- State Data Overview
Across Alabama, there is a shortage of rental homes affordable and available to extremely low income households, whose incomes are at or below the poverty guideline or 30% of their area median income. Many of these households are severely cost burdened, spending more than half of their income on housing. Severely cost burdened poor households are more likely than other renters to sacrifice other necessities like healthy food and healthcare to pay the rent, and to experience unstable housing situations like evictions.KeyFacts181,160Or31%Renter households that are extremely low income$25,100Maximum income for 4-person extremely low income household (state level)-78,840Shortage of rental homes affordable and available for extremely low income renters$32,110Annual household income needed to afford a two-bedroom rental home at HUD's Fair Market Rent.66%Percent of extremely low income renter households with severe cost burden
- State Level PartnersState Partners
Low Income Housing Coalition of Alabama (c/o Collaborative Solutions)
PO Box 130159
Birmingham, AL 35213-0159
https://collaborative-solutions.net | www.alabamahousingtrustfund.org
Russell Bennett, CEO | [email protected]
Ashley Kerr, Community Initiatives Manager | [email protected]ihca.org
Become an NLIHC State Partner
NLIHC’s affiliation with our state coalition partners is central to our advocacy efforts. Although our partners' involvement varies, they are all housing and homeless advocacy organizations engaged at the state and federal level. Many are traditional coalitions with a range of members; others are local organizations that serve more informally as NLIHC's point of contact.
Inquire about becoming a state partner by contacting [email protected]
- Housing Trust FundHTF Implementation Information
NLIHC continues working with leaders in each state and the District of Columbia who will mobilize advocates in support of HTF allocation plans that benefit ELI renters to the greatest extent possible. Please contact the point person coordinating with NLIHC in your state (below) to find out about the public participation process and how you can be involved. Email Kyle Arbuckle with any questions.Current Year HTF Allocation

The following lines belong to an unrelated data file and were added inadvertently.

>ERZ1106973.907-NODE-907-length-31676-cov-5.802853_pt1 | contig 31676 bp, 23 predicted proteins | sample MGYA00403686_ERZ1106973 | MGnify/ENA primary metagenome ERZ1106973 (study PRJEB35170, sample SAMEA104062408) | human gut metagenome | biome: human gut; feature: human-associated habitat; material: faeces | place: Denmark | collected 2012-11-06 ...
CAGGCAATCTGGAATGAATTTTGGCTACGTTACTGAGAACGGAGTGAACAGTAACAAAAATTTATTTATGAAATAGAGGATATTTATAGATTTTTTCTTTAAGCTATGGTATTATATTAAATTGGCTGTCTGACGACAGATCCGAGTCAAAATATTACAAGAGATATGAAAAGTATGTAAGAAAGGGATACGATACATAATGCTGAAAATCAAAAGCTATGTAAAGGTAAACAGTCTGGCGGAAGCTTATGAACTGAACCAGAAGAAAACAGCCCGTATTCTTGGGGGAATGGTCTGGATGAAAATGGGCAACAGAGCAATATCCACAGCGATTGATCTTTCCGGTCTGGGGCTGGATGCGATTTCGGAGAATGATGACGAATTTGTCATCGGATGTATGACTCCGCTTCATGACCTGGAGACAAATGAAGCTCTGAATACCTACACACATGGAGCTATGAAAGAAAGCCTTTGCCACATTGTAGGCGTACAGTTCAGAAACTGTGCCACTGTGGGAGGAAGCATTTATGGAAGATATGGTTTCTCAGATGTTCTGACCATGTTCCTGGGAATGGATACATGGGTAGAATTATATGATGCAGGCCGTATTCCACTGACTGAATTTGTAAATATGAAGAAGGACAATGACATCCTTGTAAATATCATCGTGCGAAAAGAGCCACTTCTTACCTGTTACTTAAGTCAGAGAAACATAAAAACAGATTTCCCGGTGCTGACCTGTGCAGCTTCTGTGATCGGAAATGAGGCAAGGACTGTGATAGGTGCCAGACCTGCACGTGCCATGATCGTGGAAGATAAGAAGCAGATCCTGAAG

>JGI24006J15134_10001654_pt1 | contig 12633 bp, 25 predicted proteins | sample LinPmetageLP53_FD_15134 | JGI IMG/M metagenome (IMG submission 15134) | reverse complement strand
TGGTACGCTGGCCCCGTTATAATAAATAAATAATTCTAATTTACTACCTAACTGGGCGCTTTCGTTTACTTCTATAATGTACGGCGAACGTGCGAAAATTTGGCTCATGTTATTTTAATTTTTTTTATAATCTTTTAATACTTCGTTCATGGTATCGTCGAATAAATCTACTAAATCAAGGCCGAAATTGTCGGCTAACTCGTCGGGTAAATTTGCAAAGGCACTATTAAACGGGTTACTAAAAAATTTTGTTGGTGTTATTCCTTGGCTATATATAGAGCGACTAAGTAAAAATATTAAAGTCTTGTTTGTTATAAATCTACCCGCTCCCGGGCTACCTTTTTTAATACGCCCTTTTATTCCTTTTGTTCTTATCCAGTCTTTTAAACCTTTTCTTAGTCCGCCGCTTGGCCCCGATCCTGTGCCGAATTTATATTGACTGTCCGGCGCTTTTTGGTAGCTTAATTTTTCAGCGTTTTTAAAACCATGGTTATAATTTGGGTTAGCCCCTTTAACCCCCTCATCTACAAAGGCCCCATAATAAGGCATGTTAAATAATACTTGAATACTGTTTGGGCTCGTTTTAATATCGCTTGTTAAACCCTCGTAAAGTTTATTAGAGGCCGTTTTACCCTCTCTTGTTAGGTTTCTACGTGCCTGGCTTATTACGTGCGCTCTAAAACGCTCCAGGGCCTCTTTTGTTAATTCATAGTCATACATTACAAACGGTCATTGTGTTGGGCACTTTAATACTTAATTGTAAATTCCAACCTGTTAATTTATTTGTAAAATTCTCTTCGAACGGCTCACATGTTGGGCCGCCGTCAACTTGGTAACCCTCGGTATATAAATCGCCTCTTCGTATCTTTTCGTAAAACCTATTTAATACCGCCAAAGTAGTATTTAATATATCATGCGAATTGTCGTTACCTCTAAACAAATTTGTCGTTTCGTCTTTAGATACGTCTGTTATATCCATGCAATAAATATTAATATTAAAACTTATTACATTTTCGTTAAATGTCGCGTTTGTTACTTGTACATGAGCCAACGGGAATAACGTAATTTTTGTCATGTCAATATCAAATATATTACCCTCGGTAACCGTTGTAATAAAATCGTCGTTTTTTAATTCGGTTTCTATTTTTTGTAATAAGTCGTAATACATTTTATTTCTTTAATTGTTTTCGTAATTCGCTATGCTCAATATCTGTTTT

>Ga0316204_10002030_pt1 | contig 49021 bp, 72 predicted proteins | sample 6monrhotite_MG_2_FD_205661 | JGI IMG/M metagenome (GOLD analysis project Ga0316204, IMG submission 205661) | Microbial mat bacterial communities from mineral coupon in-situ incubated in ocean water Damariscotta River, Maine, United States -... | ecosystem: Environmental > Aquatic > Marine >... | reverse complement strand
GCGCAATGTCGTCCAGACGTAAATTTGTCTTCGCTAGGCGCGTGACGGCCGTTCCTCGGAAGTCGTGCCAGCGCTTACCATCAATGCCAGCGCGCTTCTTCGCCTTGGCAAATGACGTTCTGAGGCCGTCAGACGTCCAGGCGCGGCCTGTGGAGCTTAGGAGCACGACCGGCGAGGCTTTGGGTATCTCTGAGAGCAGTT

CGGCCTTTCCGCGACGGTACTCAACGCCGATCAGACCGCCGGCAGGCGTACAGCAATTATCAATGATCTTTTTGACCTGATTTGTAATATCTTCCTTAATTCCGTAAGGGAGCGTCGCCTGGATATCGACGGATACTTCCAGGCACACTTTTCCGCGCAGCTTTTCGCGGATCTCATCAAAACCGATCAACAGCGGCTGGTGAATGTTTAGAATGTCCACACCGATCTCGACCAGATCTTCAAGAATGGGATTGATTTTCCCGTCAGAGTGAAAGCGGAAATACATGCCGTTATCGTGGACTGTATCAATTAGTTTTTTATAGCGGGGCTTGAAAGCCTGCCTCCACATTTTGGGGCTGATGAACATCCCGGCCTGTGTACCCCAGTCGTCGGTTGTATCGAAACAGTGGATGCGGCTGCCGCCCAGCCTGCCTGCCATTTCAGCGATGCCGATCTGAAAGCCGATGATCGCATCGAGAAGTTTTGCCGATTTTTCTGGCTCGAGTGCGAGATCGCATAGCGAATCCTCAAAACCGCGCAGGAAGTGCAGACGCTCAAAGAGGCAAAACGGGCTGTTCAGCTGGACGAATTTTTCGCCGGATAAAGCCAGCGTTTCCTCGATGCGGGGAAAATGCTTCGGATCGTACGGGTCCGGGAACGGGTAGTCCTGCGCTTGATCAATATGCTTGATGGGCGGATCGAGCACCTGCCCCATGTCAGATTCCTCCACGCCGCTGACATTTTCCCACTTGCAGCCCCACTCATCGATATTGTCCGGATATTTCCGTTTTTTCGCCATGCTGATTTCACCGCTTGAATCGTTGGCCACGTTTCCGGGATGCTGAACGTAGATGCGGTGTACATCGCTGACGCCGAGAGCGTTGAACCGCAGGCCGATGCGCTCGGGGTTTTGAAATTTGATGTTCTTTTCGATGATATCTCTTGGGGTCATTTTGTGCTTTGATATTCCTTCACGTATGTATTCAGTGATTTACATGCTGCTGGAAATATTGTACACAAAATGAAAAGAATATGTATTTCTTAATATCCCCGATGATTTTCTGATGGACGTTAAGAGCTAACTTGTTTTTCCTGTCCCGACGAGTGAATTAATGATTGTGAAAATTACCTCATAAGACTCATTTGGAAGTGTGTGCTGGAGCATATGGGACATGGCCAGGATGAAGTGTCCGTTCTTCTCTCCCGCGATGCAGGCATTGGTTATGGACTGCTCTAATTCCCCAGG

$3,000,000HTF State Resources
Summary of Public Comments (PDF)
Notice of public hearing (PDF)
State Housing Profile
Congressional District Housing Profile
Research and Data
National Housing Preservation Database
The National Housing Preservation Database is an address-level inventory of federally assisted rental housing in the United States.
Out of Reach: The High Cost of Housing
The Gap: A Shortage of Affordable Rental Homes
- Take Action
- COVID-19 ResourcesCOVID-19 Resources
Many cities and states are establishing rental assistance programs to support individuals and families impacted by COVID-19. This tracker links to news reports of various city, state and philanthropic rental assistance programs that are being established during the pandemic. Check NLIHC's cumulative list of rental assistance.
No information at this time.
Across the country, homeless service providers are struggling to respond to the COVID-19 pandemic. In order to follow public health guidelines and help ensure people’s safety, some shelters are being forced to reduce services, restrict admittance, or close entirely. The loss of these critical resources puts people experiencing homelessness at even higher risk of illness. Check NLIHC's cumulative list of shelter closings.
Below is a list of shelters that have had to majorly alter services or completely close:
No information at this time.
The city of Gadsden established a new utility assistance program to help residents who have fallen behind on their utility payments due to COVID-19. The program will be funded by Community Development Block Grant - Coronavirus (CDBG-CV) funds.
Updated on June 12, 2020.
Some Mobile County residents, including Elizabeth Chiepalich, who runs the Facebook group Homeless in Mobile, continue to distribute nutritional food, tents, mats, and other necessities to help people experiencing homelessness during the pandemic.
The Alabama Department of Public Health expanded coronavirus testing criteria to include certain asymptomatic, high-risk groups and individuals. The expanded criteria include people without symptoms who are residents of congregate housing settings, such as homeless shelters.
Birmingham shelters and nonprofit organizations, including Firehouse, First Light, and the Salvation Army’s Center of Hope, continue to serve people experiencing homelessness while adjusting to new guidelines due to the pandemic.
No information at this time.COVID-19 Resources Other
What to Know About Housing and Rent During the COVID-19 Emergency? https://tinyurl.com/y74ox85d
Arbor Realty Trust launched an innovative $2 million rental assistance program to help thousands of tenants and families significantly impacted by the COVID-19 outbreak. Arbor is contributing $1 million to the program and participating borrowers will match Arbor's advances to its tenants in need to help fill the rent gap during the hard-hit months of May and June. Together, the partnership program will provide $2 million in relief. https://tinyurl.com/y9r6x9vb